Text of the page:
Discarding Broken Chains: Discovering Unbroken Connections
Posted: Monday, August 1, 2005
Khafra Kambon Lecture: Discarding Broken Chains: Discovering Unbroken Connections (final lecture of the Kwame Ture Memorial Lecture Series) July 21, 2005 – 7:30 p.m.
City Hall Auditorium, POS
by Chike Pilgrim
Kambon considered the question "Who are we?" as African people. He noted because of our struggles with identity and unity some people say our chains have not been broken. By chains he means the systems that oppress us and keep us from various freedoms. He said however, that when our condition now is compared with our condition under slavery, he believed that we have broken chains. He outlined the maroon history of Trinidad and Tobago, and noted that a lot of maroons hid in the caves in Paramin, the forested areas of the plains of Caroni and so on. Outside of Haiti, Jamaica (1734) had some of the most inspiring struggles. The 1832 rebellion with Sam Sharpe was also a significant and important one, especially because it precipitated the emancipation process. A female white visitor to the island of Jamaica noted that the question of freedom would be left to the slaves (enslaved persons); she said they best knew themselves and their circumstances.
Erasing the shame about Africa: Significant African Historians
Some people, Kambon noted, will say we benefited from chains, i.e. chattel slavery. He cited Morgan Freeman, who said, disappointingly: "I don't think my ancestors were dragged from Africa, I believe they jumped on the ships." after he visited Africa. Some people believe we got 'real languages,' religion and education after the trip to the West, and that now we are here we know about laws and civilization and so on. Kambon noted that this is tied to us believing that we are lesser than everyone else. He listed some ancestors who had broken the chain of misrepresentation of knowledge: Carter G. Woodson, J.A. Rogers, Professor Leonard Jeffries, Yosef Ben-Jochannan. Kambon stated that we should avail ourselves of this knowledge, and he felt it was a shame we didn't feel proud of our history before and even during slavery, and noted that it was simply tremendous. He said he didn't make a big deal of African being the first people, whether this was an act of God, the cosmos or fate. He said we can't claim that as particularly special because we didn't do it. But he noted it was an important point because everyone on earth has some black genetic material running through them, but cultural and historical evolution has divided us into sub-groups of history.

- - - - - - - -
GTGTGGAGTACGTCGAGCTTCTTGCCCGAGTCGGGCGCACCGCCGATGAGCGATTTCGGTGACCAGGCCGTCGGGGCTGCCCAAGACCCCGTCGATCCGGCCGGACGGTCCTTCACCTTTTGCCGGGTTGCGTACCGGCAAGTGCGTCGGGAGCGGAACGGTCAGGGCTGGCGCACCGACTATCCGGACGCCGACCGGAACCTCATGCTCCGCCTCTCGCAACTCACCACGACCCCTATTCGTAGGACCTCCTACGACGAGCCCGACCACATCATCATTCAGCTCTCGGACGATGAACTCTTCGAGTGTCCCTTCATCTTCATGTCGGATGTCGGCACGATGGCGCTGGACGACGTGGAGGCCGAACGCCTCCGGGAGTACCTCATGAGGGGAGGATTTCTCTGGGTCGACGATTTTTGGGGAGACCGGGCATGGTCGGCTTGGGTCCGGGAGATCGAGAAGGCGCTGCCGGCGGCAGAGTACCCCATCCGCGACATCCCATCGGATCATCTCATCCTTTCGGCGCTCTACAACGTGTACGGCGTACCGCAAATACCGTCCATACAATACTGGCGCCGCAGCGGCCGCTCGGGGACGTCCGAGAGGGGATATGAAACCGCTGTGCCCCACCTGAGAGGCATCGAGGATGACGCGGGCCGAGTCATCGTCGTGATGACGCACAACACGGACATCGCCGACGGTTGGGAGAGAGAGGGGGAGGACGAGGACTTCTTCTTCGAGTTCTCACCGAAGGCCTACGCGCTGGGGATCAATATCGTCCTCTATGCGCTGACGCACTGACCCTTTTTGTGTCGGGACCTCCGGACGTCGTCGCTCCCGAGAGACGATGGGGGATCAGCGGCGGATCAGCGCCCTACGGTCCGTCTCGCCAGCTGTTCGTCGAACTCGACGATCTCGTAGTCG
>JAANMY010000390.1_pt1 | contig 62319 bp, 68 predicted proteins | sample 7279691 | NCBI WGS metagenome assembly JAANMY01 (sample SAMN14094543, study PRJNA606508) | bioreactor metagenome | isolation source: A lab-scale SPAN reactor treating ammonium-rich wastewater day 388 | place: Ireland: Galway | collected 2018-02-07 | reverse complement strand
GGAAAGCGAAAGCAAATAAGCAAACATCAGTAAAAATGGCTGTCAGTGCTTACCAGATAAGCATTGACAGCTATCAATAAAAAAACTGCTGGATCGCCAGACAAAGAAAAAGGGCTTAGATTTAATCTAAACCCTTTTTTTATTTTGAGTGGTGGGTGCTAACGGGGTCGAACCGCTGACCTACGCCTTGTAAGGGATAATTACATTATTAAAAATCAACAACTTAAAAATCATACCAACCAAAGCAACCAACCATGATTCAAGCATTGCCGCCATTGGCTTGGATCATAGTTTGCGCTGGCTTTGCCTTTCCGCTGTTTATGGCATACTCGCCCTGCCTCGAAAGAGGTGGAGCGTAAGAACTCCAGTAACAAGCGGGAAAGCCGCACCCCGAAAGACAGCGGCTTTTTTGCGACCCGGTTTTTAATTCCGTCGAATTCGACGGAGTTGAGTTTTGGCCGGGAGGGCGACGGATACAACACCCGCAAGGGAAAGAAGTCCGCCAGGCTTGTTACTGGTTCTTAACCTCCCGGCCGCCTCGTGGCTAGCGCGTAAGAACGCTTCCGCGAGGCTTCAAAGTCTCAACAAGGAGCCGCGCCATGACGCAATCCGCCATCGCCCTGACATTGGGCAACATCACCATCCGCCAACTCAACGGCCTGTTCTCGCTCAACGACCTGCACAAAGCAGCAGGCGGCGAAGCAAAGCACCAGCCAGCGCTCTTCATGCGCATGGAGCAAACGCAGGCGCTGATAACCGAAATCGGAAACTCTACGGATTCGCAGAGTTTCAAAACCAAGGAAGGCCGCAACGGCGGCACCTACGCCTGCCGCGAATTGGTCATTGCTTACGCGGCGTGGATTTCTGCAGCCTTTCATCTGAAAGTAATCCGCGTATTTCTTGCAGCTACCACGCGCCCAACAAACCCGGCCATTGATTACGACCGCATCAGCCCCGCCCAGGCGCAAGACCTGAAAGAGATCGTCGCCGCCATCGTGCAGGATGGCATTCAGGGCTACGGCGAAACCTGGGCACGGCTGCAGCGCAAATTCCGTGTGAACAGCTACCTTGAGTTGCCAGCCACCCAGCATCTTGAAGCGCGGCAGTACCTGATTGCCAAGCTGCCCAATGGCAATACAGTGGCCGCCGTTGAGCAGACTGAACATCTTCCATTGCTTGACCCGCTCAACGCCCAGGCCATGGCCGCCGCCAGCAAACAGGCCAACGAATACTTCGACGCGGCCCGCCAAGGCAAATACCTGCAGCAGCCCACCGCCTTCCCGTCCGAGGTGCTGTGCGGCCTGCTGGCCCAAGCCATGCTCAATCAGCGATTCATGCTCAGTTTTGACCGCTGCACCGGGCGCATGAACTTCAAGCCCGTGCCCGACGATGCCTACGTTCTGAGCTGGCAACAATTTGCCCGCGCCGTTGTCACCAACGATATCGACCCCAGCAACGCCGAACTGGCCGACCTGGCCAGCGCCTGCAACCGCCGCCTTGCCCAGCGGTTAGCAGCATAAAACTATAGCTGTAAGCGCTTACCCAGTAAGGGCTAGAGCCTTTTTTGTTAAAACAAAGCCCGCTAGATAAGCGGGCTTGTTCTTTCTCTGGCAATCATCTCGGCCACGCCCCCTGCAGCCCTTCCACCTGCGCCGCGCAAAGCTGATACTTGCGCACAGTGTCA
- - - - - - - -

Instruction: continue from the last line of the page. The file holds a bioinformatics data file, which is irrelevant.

He felt everyone in the world was not as a result African, but had African genes in them. We have developed differently, and so it makes no political sense, he pointed out, to identify everyone as African. He mourned our hesitance or shame to call ourselves Africans and related the story of Marlon Black, who was beaten up outside an Australian night club by three white men, and was upset because the persons who had attacked him had mistaken him for an African. Kambon went on to claim his Africaness and said that we have a lot to be proud of, and the strength we have allowed us to endure through a slavery that may have made other groups extinct.
African inventors and unbroken African connections
He again went on to call the names of some African inventors, Like Jan Ernst Matzinger, who created the shoe-lasting machine. He called the name of George Washington Carver, who was one of the greatest geniuses of the 21st century, but was exchanged for a horse. Kambon pointed out some that chains are broken because we are physically no longer in bondage, and we have our ancestors to thank for that, because of their fight for freedom. He said that we must be careful to not re-embrace our chains, but seek to continue breaking more chains. He spoke about the genetic revolution that is coming and in a few years will be at its peak. This will create a situation where eyes, hair, and skin colour of a child can be selected in the womb. For now an unbroken connection to Africa is still the way we look, as well as our music. Kambon explained that scientifically, the music that is predominantly played in the world today is ALL African music. The food we eat, the way we walk, and our dances are all African. He explained that even when people shouted "Kaiso" when they heard good Calypso, this is really a derivative of the Hausa (West Africa) word, 'Kaito' (which is a shout of encouragement, or Bravo). He said that even when the old people say "Ah chuts," that is an African phrase. So he noted that we use the grammar of African languages and even the syntax (sentence structure), so even when we were talking "bad English" we were talking really good African, and it was a way to express ourselves that was really genuine. The patterns we make in our speech, for example repetition (dat ting small, small, small) is African. He also pointed out that the Orisa and Baptists are not the only African expressions of religion in the Caribbean, and cited the ceremonies for All Saints/ All Souls Day. He said that we are trying to deny something that is so real in ourselves, that it cannot be denied.